The fishing at Port Stephens is always good, but now is the time of year when things really start heating up. Over the past month there’s been plenty of action, from monster flatties in the estuary to some cracking big reds and kings outside. And the good news is that it’s only going to get better as we step into the marlin season as well.
Inside the estuary, the flathead fishing has been exceptional. Not just numbers either, but some real thumpers amongst them. I managed to wrestle a 97cm model out of the shallows on a plastic, and have heard of several other fish in the 90s being caught. The majority of the action has been in the back half of the bay from Soldiers Point to the lower ends of the Tilligery and Karuah river systems. You can expect these fish to spread out a bit from now on, with many pushing down the bay to haunt the shallows anywhere from Corlette through to Jimmys Beach.
Whiting have taken up residency along the Shoal Bay and Nelson Bay beaches, and can be easily caught on the high tide. Live worms are the best bait. With the water now well over 20° inside the bay, surface lures fished over the flats are also a very productive way to get a feed of them — and great fun too! Likewise, bream are smacking lures on the top, with local champs Chris Curtis and Peter Clark cleaning up by throwing poppers over any bit of structure between Soldiers Point and Garden Island.
Kingfish, from rats to 20kg hoodlums, have been patrolling the Nelson Bay and Anchorage rock walls. Live squid will be your best chance at connecting to one. Stickbaits and poppers are also effective, especially on first light if combined with a tide change. Tristan Rodriguez has had plenty of success on the kings this month, landing several using live baits and lures.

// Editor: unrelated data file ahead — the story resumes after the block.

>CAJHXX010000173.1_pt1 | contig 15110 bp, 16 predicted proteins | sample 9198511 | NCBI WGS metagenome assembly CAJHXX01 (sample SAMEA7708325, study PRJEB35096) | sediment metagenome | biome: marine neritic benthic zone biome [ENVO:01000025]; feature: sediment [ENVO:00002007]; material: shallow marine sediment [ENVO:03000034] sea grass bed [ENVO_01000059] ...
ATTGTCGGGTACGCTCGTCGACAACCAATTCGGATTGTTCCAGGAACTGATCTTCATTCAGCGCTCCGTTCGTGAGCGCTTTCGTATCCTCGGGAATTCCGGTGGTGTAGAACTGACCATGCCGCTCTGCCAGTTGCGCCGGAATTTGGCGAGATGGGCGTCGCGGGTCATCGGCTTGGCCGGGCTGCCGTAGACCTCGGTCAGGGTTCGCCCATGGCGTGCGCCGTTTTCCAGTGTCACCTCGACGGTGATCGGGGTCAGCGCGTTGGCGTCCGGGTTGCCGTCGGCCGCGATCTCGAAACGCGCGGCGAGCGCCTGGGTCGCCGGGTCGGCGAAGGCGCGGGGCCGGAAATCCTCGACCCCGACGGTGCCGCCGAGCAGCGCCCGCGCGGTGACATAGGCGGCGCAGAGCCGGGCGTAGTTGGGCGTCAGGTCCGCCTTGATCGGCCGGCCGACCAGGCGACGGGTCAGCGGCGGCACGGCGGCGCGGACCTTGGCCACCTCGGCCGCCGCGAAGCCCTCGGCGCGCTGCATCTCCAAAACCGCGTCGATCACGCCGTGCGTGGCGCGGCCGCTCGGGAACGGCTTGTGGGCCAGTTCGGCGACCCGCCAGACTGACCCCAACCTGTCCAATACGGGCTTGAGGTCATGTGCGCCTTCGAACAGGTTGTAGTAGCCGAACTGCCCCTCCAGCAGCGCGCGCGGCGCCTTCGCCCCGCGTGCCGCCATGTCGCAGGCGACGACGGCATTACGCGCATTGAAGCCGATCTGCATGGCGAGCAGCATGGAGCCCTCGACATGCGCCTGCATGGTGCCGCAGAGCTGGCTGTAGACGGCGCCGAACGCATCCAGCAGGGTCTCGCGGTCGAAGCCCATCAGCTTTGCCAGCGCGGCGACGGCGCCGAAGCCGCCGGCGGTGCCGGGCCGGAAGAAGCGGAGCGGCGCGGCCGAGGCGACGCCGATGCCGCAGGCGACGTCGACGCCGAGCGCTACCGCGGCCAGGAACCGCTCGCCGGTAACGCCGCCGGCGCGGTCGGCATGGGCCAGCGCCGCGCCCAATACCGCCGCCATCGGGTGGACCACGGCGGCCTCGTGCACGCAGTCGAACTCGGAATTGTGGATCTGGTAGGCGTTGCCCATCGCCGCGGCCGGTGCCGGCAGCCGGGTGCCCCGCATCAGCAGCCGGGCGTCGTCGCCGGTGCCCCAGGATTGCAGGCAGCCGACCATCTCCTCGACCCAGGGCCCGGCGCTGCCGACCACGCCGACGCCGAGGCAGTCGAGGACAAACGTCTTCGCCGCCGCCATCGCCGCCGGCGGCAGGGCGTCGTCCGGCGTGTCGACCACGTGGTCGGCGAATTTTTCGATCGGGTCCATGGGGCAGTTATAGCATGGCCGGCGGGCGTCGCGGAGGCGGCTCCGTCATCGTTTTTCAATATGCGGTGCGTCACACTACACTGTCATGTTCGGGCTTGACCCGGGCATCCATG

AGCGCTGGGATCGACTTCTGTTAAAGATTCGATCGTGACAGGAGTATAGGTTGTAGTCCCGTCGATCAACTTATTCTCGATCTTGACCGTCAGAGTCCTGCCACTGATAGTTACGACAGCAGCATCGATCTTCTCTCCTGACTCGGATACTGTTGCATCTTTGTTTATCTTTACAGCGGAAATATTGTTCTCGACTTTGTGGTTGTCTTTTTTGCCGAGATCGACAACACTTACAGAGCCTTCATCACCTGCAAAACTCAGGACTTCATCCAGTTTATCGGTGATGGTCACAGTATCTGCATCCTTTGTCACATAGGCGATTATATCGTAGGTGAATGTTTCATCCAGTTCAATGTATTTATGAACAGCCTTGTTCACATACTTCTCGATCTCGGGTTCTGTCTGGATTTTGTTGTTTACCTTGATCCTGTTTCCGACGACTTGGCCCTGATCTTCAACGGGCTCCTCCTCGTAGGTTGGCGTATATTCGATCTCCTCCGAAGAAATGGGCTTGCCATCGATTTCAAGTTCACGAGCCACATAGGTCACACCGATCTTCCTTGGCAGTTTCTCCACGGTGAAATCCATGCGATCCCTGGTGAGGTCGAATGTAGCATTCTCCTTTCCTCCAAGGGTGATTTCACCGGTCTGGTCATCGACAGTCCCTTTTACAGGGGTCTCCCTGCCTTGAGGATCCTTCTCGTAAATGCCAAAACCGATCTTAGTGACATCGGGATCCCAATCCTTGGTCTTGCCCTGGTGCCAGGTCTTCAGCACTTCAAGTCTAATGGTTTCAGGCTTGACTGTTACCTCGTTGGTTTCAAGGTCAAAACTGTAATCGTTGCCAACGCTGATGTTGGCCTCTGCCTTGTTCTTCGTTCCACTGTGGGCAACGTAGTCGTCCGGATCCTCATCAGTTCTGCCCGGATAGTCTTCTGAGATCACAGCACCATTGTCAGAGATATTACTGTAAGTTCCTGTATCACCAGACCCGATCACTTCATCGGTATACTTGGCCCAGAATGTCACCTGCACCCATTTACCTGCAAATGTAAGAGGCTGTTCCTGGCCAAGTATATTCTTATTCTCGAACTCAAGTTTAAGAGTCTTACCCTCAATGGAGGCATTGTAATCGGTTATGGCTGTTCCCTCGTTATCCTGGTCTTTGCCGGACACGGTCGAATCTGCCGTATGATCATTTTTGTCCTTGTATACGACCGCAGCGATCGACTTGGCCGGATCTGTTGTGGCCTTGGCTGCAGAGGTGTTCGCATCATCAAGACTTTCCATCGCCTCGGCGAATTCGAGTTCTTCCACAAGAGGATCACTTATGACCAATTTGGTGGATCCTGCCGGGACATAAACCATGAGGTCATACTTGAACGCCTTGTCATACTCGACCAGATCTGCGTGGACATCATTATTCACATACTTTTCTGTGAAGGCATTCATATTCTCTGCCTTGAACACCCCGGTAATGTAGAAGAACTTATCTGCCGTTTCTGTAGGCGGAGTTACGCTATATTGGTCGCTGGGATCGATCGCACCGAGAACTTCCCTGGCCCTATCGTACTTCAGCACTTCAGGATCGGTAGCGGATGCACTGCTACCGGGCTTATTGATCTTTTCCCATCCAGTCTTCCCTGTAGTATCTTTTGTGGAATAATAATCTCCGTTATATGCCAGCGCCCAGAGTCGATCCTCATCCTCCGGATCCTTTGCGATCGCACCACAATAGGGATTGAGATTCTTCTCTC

On the beaches, the whiting have been thick, particularly along Stockton, Fingal and One Mile. Live worms fished on the high tide are again the keys to successful whiting fishing. There have been good reports of school mulloway after dark along Stockton too. One angler I know caught 30 of them to 7.5kg in one session, with almost all being released.
Outside, the water has been up and down, chopping and changing between cold, dirty and green, to blue, clear and 20°-plus. This has made the fishing somewhat hit and miss, but from now on that water temperature should become more stable. The FAD has been producing plenty of mahimahi, with the odd 10kg model amongst them. Often, those bigger ones will be hanging a bit deeper, so it can pay to drop a live bait down about 30m for a look.
Marlin have been a tad quiet, however, it’s only early and I'm pretty confident they will be starting to fire by the time you read this. Snapper have been consistently good up around Edith Breakers, but just remember it’s a plastic area only. The shallows around Broughton Island are fishing well for reds, but you need to fish it correctly to have success. There’s no point rocking up in the middle of the day and drifting in 10-20m of water with a paternoster rig and a dirty big sinker. If you want to catch snapper in these parts, there are two ways to do it. Either anchor up and float unweighted baits down a berley trail, or drift, casting lightly weighted 5-7” plastics ahead of the boat.
For both methods one thing is critical, and that’s to fish either first light or late afternoon.
Some big kings have also been lurking around the shallows of Broughton, terrorising schools of slimy mackerel, garfish and yellowtail. A proven method to hook up to one of these bruisers is to slow-troll a live bait on minimum 24kg gear around the bait schools.
Quality whiting are suckers for surface lures at this time of year.
The author with an extremely fat 97cm Port Stephens lizard.
This month has seen plenty of big kings caught both outside and inside the estuary.Reads: 717